12 September 2006

Tanzania: Forest Grabbing a Threat to Tanzania, Kenyan Economies

Nairobi — The destruction of the Maasai Mau forest pose negative environmental implications to both Tanzania and Kenya.

The two countries depend on common water resources emanating from the forest.

Maasai Mau, which covers 46,278 hectares, is part of the larger 400,000-hectare Mau Forest Complex - Kenya's biggest forest block. It forms the upper catchment of the Ewaso Nyiro, a river that flows into Lake Natron where millions of flamingos breed.

It also constitutes much of the headwaters of the Mara river which flows through the Maasai Mara National Reserve to Serengeti National Park in Tanzania. Both are world famous parks of important biological diversity with an estimated 450 and 540 species of birds, respectively.

Besides birds, the bongo and the yellow-backed duiker, the leopard and the African elephant occur in areas bordering Maasai Mau while the giant forest hog, or Greater Galago, grant giraffe, cape buffalo and other animals occupy the moist forest zone and other areas in the forest. Ewaso Nyiro and Mara rivers are also intricately linked to the well-being of the vast pastoralist economy that spans across many districts in Kenya and Tanzania.

But the ongoing hiving off of more land from Maasai Mau and Ngong forests are typical cases that demonstrate how powerful public officials have been more lethal to forests that power saws.

The grabbing of forest land started during former president Jomo Kenyatta's rule, when by the stroke of the pen he would sanction the conversion of a forest into agricultural land, particularly for tea production by his cronies.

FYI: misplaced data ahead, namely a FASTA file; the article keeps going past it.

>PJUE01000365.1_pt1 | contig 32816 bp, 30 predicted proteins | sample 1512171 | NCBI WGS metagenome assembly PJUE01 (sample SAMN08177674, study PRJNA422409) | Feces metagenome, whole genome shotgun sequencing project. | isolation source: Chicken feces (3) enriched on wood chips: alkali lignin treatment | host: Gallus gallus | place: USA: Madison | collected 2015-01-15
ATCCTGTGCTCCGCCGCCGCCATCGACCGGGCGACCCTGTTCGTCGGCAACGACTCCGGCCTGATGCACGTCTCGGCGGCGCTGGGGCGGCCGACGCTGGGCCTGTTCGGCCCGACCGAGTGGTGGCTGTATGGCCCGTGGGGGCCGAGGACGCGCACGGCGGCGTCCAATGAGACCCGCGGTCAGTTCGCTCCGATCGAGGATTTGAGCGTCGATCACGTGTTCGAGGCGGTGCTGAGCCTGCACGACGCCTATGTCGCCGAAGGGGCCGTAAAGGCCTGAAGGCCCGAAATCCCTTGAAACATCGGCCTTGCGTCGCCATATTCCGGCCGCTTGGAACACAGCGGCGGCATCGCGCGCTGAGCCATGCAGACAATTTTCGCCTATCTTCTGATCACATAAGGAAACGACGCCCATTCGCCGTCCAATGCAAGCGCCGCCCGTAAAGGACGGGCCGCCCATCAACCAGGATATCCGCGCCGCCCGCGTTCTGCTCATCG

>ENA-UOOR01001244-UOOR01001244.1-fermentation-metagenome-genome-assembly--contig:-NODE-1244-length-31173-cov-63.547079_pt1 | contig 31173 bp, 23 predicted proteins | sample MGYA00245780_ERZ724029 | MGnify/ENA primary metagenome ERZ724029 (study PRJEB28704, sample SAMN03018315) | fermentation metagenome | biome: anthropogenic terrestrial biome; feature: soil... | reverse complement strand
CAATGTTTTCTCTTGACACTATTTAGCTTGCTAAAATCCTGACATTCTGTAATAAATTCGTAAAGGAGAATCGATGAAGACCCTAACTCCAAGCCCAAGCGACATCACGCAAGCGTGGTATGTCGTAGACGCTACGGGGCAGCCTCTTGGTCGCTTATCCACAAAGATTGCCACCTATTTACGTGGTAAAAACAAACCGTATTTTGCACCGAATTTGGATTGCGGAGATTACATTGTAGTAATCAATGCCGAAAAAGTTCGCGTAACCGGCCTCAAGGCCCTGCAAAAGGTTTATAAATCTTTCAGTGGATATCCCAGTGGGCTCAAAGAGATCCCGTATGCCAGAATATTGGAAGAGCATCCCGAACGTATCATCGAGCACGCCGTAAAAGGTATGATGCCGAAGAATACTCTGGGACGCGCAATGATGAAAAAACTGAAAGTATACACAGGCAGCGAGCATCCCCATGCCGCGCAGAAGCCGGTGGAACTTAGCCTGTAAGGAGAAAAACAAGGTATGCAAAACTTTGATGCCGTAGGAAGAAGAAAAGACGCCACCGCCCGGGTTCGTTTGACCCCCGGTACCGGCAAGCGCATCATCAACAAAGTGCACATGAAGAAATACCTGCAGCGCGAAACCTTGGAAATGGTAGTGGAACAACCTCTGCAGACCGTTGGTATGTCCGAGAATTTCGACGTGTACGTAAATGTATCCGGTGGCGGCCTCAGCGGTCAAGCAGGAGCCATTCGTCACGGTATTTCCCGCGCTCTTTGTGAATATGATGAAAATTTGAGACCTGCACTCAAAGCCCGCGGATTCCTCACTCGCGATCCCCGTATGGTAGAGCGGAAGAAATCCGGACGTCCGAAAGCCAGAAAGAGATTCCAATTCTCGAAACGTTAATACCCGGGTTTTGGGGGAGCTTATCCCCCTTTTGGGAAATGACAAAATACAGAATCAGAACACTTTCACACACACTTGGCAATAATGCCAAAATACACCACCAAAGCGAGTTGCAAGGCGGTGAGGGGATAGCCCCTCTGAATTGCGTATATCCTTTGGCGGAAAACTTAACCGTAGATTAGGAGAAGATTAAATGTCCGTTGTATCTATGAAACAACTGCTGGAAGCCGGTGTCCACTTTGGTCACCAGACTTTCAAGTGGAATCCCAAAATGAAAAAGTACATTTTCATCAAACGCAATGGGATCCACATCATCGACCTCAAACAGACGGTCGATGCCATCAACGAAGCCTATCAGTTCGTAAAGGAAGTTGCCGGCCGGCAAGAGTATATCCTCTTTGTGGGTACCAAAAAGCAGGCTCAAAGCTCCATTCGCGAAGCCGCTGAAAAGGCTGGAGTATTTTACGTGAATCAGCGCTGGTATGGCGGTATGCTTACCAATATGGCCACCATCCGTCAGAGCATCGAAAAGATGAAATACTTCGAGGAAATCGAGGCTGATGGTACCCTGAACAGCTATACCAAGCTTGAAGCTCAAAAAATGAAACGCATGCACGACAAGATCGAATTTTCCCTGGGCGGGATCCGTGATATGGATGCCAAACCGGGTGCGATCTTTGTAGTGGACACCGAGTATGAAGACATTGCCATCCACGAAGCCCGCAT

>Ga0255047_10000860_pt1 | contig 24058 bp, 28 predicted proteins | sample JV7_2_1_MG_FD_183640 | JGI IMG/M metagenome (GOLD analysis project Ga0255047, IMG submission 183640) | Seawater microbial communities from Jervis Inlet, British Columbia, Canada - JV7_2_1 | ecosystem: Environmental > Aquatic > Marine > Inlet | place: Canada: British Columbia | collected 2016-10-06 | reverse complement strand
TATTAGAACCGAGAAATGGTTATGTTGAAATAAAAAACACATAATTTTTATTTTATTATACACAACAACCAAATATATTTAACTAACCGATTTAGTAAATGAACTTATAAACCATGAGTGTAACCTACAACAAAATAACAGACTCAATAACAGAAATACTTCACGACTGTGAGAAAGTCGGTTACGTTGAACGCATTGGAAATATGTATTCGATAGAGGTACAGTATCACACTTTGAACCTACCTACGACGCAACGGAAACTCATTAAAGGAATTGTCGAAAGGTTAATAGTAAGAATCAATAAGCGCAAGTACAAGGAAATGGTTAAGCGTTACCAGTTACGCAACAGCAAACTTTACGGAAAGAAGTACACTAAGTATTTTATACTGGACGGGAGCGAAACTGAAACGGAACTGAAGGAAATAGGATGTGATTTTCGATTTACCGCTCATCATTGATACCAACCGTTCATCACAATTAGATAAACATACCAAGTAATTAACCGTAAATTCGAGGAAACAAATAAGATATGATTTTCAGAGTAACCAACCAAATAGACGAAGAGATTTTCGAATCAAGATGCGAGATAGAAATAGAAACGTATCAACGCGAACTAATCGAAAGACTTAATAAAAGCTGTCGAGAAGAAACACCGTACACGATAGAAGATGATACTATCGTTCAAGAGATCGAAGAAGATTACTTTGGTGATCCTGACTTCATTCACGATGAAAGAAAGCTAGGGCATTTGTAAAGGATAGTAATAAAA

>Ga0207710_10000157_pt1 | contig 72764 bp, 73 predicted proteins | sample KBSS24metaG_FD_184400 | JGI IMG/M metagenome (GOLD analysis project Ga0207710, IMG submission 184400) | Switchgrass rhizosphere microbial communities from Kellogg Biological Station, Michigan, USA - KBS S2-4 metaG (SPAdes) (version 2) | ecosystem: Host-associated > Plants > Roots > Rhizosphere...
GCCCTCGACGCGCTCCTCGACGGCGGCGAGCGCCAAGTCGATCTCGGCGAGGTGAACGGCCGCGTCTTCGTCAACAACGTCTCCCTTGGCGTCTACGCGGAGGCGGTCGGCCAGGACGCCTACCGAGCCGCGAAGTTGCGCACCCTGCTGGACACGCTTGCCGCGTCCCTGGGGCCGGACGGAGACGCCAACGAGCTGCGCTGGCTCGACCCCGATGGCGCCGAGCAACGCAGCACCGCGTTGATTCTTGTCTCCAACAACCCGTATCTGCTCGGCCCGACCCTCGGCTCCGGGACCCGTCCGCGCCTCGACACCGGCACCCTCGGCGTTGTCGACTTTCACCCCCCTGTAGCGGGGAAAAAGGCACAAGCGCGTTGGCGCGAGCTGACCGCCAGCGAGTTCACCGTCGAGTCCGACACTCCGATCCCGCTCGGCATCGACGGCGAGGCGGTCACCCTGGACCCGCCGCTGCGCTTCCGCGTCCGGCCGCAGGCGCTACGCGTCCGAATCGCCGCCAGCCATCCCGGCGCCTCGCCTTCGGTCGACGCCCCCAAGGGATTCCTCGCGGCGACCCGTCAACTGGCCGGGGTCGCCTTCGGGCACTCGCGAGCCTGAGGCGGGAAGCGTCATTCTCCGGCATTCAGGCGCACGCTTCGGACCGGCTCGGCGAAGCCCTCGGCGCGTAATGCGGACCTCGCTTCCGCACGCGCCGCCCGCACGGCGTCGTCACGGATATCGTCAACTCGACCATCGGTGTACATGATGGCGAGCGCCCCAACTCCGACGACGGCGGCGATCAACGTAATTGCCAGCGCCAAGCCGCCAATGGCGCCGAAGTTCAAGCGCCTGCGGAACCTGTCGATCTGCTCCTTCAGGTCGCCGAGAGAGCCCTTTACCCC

When former president Daniel arap Moi took power in 1978, he promised to follow his predecessor's footsteps, and literally did so.

By using forests and other public land to seek popularity. Moi himself acquired 1,000 hectares in the Transmara forest of Narok District in the 1980s. This was long before the advent of multi-party politics when Moi's continued hold on to power faced real and legalised challenge.

Indeed, in the 1990s, public land and forests became handy in keeping cronies and entire communities voting for Moi and Kanu. As a result, nearly every forest in the country - Karura, Kaptagat, Sirimon, Marmanet, Cherangani, Mt Kenya, Imenti - was targeted in a grand scandal that has few parallels anywhere in Africa.

The most infamous decision was when the Moi regime attempted to degazette 67,185 hectares from 12 forest blocks around the country. The government had used the pretence that the forests were already settled on and all it was doing was to rationalise the status quo.

It took the efforts of experts of Unep's Division of Early Warning and Assessment to reveal that all this was untrue and many of the forest were actually intact.

With the land grabs not ending, ecological and hydrological functions and services that the forests offered were irreparably interrupted with. Rains became less frequent in some areas, and when they came they were violent storms that caused floods.

However, when Mwai Kibaki succeeded Moi, he soon set up the Ndung'u's Commission to investigate and report on all land grabbing that had taken place since Independence. And like all past commissions, the Ndung'u commission made an impressive effort to uncover the scandals, but its report is now gathering dust in official government stores.

Later, the government was to cry foul as parliament refused to pass the Forest Bill, while the Cabinet resolved to kick out thousands of squatters from various government forests - Maasai Mau, Mt Kenya, Karuri, Sirimon, Ebuuru and Dundori, among others.

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